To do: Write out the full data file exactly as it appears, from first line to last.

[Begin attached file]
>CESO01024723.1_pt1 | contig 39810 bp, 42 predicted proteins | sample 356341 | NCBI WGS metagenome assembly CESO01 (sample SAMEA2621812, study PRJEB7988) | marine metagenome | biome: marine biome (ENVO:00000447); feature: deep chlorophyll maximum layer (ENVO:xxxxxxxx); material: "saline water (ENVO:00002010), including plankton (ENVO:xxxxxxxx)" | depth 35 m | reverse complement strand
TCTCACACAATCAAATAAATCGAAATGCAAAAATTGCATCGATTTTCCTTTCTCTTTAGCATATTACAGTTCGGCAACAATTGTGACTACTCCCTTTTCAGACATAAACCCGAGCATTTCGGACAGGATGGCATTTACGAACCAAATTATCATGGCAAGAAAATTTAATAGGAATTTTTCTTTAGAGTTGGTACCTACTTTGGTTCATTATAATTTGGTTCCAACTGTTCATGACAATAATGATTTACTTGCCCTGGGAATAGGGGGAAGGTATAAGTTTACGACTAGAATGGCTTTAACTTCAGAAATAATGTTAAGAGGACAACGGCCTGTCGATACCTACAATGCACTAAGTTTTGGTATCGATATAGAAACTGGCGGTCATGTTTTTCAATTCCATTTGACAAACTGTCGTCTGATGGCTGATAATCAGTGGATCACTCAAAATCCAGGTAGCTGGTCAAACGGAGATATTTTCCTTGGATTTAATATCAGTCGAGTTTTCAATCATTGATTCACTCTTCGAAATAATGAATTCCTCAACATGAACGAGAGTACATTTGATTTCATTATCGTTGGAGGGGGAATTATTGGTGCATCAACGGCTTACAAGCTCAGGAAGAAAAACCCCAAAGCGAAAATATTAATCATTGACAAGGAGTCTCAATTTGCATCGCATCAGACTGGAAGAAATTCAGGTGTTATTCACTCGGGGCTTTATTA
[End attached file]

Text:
>CESO01024723.1_pt1 | contig 39810 bp, 42 predicted proteins | sample 356341 | NCBI WGS metagenome assembly CESO01 (sample SAMEA2621812, study PRJEB7988) | marine metagenome | biome: marine biome (ENVO:00000447); feature: deep chlorophyll maximum layer (ENVO:xxxxxxxx); material: "saline water (ENVO:00002010), including plankton (ENVO:xxxxxxxx)" | depth 35 m | reverse complement strand
TCTCACACAATCAAATAAATCGAAATGCAAAAATTGCATCGATTTTCCTTTCTCTTTAGCATATTACAGTTCGGCAACAATTGTGACTACTCCCTTTTCAGACATAAACCCGAGCATTTCGGACAGGATGGCATTTACGAACCAAATTATCATGGCAAGAAAATTTAATAGGAATTTTTCTTTAGAGTTGGTACCTACTTTGGTTCATTATAATTTGGTTCCAACTGTTCATGACAATAATGATTTACTTGCCCTGGGAATAGGGGGAAGGTATAAGTTTACGACTAGAATGGCTTTAACTTCAGAAATAATGTTAAGAGGACAACGGCCTGTCGATACCTACAATGCACTAAGTTTTGGTATCGATATAGAAACTGGCGGTCATGTTTTTCAATTCCATTTGACAAACTGTCGTCTGATGGCTGATAATCAGTGGATCACTCAAAATCCAGGTAGCTGGTCAAACGGAGATATTTTCCTTGGATTTAATATCAGTCGAGTTTTCAATCATTGATTCACTCTTCGAAATAATGAATTCCTCAACATGAACGAGAGTACATTTGATTTCATTATCGTTGGAGGGGGAATTATTGGTGCATCAACGGCTTACAAGCTCAGGAAGAAAAACCCCAAAGCGAAAATATTAATCATTGACAAGGAGTCTCAATTTGCATCGCATCAGACTGGAAGAAATTCAGGTGTTATTCACTCGGGGCTTTATTA